senior Natalie El-Zayat's can pinpoint the moment when she knew she had to stand up against education funding cuts.
Her 10-year-old brother came home with his U.S. history book. It was falling apart, with no binding, missing pages, and with no back cover.
"I got so angry because (the school) expected him to learn from it, and they would not replace it for him," she said. "I just can’t take it anymore."
On Thursday afternoon, El-Zayat joined with other Fordson students in showing local support for the National Day of Action for Education–a country-wide effort to "reverse the budget cuts, tuition hikes, and attacks on job security, and fully fund public education and social services," according to organizers, who work under the umbrella of the Occupy movement.
Fordson senior Husain Bazzi, the main organizer of his school's rally on Thursday, brought together the Fordson Club of Political Science and Arab Student Union for the event.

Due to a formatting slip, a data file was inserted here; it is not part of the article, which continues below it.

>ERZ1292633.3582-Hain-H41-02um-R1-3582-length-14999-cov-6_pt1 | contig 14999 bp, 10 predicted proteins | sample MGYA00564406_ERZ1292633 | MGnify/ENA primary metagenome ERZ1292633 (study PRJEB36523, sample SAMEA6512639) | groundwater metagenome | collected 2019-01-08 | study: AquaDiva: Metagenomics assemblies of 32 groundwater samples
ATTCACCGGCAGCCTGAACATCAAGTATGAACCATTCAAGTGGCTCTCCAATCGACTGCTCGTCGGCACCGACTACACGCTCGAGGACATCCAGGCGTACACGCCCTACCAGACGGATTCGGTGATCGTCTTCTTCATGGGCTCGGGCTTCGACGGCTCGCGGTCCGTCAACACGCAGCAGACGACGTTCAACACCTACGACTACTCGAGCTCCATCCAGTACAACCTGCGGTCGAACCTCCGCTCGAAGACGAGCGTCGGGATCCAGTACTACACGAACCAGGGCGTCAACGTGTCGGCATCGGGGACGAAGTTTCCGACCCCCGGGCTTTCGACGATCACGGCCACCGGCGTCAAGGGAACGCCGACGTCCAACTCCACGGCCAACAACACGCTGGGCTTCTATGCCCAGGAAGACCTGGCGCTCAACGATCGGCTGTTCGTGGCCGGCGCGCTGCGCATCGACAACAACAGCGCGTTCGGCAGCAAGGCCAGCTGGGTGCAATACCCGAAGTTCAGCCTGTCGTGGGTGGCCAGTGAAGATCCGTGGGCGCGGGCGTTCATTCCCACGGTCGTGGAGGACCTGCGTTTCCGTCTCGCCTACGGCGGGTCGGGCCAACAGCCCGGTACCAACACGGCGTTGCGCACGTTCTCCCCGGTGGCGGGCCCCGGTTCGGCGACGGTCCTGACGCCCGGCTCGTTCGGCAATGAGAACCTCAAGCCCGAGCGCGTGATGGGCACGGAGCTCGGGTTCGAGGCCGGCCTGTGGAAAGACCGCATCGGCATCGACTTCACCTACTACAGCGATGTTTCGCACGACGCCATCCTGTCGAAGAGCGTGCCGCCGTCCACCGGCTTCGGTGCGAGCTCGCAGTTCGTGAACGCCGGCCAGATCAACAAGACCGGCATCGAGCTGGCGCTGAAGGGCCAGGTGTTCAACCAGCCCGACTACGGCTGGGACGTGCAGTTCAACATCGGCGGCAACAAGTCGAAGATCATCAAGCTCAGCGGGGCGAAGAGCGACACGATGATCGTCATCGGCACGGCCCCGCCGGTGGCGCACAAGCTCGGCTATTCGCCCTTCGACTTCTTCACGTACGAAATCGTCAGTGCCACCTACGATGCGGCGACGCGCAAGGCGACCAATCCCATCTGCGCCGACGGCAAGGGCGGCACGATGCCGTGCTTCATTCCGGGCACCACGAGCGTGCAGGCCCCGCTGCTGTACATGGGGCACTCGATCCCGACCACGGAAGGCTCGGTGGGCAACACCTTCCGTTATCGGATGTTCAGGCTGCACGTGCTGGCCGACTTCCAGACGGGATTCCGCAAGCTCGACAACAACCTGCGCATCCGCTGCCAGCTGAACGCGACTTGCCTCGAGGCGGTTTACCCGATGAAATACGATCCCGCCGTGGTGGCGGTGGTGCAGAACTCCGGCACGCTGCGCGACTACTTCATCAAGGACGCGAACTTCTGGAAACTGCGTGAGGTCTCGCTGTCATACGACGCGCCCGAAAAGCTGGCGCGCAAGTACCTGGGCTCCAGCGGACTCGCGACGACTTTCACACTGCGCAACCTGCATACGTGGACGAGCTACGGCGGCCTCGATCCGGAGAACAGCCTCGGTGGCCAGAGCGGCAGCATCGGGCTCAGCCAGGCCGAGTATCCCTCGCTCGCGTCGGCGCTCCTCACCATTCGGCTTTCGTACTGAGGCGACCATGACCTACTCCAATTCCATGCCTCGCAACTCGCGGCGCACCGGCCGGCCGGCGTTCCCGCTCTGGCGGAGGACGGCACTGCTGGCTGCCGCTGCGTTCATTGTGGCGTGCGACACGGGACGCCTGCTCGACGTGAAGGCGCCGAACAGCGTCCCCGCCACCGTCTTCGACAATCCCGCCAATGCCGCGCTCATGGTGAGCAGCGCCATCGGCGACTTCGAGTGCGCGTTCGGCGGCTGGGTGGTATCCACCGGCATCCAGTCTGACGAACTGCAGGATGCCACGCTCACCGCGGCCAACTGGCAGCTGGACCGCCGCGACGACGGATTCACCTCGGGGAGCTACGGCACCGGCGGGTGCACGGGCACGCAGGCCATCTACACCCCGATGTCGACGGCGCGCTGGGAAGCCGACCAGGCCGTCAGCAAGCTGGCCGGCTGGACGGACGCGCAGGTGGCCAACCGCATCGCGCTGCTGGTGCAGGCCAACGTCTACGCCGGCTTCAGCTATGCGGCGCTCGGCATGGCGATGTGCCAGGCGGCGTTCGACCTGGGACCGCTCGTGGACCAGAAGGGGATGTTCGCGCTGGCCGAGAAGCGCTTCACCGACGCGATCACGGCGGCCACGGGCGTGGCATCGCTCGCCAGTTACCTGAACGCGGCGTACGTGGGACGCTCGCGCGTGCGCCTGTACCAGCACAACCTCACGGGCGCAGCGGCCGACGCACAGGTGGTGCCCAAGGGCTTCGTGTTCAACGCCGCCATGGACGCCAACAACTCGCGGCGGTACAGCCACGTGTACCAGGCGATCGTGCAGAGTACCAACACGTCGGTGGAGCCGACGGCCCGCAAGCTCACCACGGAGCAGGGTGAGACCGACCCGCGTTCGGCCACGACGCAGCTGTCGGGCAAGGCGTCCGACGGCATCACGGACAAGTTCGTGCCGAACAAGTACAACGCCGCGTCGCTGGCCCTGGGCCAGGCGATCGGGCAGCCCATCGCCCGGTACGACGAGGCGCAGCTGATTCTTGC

"Hopefully students here in Dearborn will show that they value their education and together, as a part of a nationwide movement, we can get the message across that students, teachers, staff, principals, administration all together, are working together for the same cause," Bazzi said. "We’re bringing more visibility to the issue; letting people know that we are aware of it, and we’re not just sitting there."
Bazzi said the textbook was just one example of ways in which education is falling short. Overcrowded classrooms, out-of-date technology and increased requirements compound the problem.
"It speaks great volumes when a country can’t replace a textbook of its own history," Bazzi said. "Just like the book, the education system is collapsing."
El-Zayat added that the fact that elementary schools can't get the supplies they need shows that it's a problem throughout students' whole educational career.
"He’s so young," she said. "If they can’t get them the tools they need, how can I expect them to supply us with the tools and technology we need?"